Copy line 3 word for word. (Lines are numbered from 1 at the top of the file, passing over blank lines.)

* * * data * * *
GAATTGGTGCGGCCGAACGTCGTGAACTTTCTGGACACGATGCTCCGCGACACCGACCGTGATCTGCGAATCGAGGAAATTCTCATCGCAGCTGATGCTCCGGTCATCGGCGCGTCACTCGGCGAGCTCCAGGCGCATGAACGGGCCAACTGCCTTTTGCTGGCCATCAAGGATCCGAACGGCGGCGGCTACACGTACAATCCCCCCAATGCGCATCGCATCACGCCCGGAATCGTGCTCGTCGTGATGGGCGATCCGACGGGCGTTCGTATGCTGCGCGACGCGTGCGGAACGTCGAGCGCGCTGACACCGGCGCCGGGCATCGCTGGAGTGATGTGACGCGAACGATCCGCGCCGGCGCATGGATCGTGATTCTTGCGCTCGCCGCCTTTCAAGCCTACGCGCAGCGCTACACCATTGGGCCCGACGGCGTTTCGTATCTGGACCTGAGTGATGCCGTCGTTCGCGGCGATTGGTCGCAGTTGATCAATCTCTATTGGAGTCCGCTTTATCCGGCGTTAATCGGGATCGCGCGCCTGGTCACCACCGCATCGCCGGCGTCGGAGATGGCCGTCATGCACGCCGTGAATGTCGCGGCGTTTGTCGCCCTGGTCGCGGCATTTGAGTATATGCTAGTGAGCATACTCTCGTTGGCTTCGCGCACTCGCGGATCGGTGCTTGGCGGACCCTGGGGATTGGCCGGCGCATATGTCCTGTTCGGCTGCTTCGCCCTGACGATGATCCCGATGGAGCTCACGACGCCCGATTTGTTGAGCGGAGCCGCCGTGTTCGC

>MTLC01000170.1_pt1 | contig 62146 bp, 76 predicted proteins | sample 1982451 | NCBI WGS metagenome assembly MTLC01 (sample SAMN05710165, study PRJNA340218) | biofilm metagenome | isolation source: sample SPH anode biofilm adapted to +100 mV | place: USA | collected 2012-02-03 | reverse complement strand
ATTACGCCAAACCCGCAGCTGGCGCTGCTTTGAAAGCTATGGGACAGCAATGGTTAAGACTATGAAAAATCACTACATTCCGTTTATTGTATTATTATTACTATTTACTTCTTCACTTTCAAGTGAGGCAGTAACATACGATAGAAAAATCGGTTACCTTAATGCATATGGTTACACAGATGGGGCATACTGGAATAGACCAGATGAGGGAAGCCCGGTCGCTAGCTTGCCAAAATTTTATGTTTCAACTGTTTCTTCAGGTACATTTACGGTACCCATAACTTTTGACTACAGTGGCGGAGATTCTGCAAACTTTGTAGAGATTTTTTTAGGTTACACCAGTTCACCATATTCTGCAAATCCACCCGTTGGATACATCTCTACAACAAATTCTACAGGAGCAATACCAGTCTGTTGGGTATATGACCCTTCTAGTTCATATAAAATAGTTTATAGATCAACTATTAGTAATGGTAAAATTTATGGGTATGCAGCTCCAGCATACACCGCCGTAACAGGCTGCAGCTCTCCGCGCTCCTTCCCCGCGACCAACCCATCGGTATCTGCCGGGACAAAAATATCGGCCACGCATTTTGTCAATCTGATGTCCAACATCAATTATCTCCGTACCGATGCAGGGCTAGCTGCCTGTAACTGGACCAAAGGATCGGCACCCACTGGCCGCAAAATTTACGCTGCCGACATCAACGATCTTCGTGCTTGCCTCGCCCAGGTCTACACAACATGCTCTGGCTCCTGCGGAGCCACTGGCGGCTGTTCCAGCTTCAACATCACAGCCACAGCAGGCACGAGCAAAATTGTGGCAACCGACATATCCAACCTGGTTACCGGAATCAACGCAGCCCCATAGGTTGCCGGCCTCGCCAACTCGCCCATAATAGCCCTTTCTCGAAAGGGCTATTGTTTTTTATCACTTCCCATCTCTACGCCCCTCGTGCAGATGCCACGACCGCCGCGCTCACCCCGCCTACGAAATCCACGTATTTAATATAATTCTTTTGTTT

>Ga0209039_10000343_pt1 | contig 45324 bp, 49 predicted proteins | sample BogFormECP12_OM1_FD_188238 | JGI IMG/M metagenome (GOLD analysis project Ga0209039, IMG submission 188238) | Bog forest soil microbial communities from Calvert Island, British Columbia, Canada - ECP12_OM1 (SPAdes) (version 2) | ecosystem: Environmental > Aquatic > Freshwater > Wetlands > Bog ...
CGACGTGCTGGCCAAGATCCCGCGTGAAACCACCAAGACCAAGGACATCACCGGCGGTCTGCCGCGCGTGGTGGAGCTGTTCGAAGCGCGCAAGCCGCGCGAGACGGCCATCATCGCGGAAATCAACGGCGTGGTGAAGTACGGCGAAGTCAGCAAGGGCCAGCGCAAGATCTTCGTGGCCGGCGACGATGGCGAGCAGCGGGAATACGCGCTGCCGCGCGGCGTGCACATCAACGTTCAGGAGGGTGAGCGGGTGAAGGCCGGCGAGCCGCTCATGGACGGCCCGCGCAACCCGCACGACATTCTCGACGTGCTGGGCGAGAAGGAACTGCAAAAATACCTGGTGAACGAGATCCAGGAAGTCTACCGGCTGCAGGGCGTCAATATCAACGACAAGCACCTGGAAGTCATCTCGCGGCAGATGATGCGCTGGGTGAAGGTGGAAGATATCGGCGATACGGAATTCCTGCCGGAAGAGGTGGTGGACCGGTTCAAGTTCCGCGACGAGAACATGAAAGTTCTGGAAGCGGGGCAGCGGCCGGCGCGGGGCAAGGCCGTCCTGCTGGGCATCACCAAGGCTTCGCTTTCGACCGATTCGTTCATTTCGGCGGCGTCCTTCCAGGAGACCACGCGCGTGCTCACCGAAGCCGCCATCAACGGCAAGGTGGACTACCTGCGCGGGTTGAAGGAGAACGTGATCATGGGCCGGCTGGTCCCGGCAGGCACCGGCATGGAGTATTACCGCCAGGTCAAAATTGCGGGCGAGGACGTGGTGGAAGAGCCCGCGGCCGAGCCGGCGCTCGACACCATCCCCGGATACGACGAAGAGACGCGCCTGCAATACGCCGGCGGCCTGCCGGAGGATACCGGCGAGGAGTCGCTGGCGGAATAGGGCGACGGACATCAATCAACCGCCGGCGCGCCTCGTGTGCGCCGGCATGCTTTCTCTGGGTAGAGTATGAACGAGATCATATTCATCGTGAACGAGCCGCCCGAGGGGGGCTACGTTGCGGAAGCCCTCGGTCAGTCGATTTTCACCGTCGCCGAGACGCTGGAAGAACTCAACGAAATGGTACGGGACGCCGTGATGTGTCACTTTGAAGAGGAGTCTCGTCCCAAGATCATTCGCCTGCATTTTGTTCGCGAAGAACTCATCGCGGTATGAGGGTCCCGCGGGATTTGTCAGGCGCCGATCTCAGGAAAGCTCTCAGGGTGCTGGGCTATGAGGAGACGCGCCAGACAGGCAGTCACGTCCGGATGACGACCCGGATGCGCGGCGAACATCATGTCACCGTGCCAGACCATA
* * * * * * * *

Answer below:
ATTACGCCAAACCCGCAGCTGGCGCTGCTTTGAAAGCTATGGGACAGCAATGGTTAAGACTATGAAAAATCACTACATTCCGTTTATTGTATTATTATTACTATTTACTTCTTCACTTTCAAGTGAGGCAGTAACATACGATAGAAAAATCGGTTACCTTAATGCATATGGTTACACAGATGGGGCATACTGGAATAGACCAGATGAGGGAAGCCCGGTCGCTAGCTTGCCAAAATTTTATGTTTCAACTGTTTCTTCAGGTACATTTACGGTACCCATAACTTTTGACTACAGTGGCGGAGATTCTGCAAACTTTGTAGAGATTTTTTTAGGTTACACCAGTTCACCATATTCTGCAAATCCACCCGTTGGATACATCTCTACAACAAATTCTACAGGAGCAATACCAGTCTGTTGGGTATATGACCCTTCTAGTTCATATAAAATAGTTTATAGATCAACTATTAGTAATGGTAAAATTTATGGGTATGCAGCTCCAGCATACACCGCCGTAACAGGCTGCAGCTCTCCGCGCTCCTTCCCCGCGACCAACCCATCGGTATCTGCCGGGACAAAAATATCGGCCACGCATTTTGTCAATCTGATGTCCAACATCAATTATCTCCGTACCGATGCAGGGCTAGCTGCCTGTAACTGGACCAAAGGATCGGCACCCACTGGCCGCAAAATTTACGCTGCCGACATCAACGATCTTCGTGCTTGCCTCGCCCAGGTCTACACAACATGCTCTGGCTCCTGCGGAGCCACTGGCGGCTGTTCCAGCTTCAACATCACAGCCACAGCAGGCACGAGCAAAATTGTGGCAACCGACATATCCAACCTGGTTACCGGAATCAACGCAGCCCCATAGGTTGCCGGCCTCGCCAACTCGCCCATAATAGCCCTTTCTCGAAAGGGCTATTGTTTTTTATCACTTCCCATCTCTACGCCCCTCGTGCAGATGCCACGACCGCCGCGCTCACCCCGCCTACGAAATCCACGTATTTAATATAATTCTTTTGTTT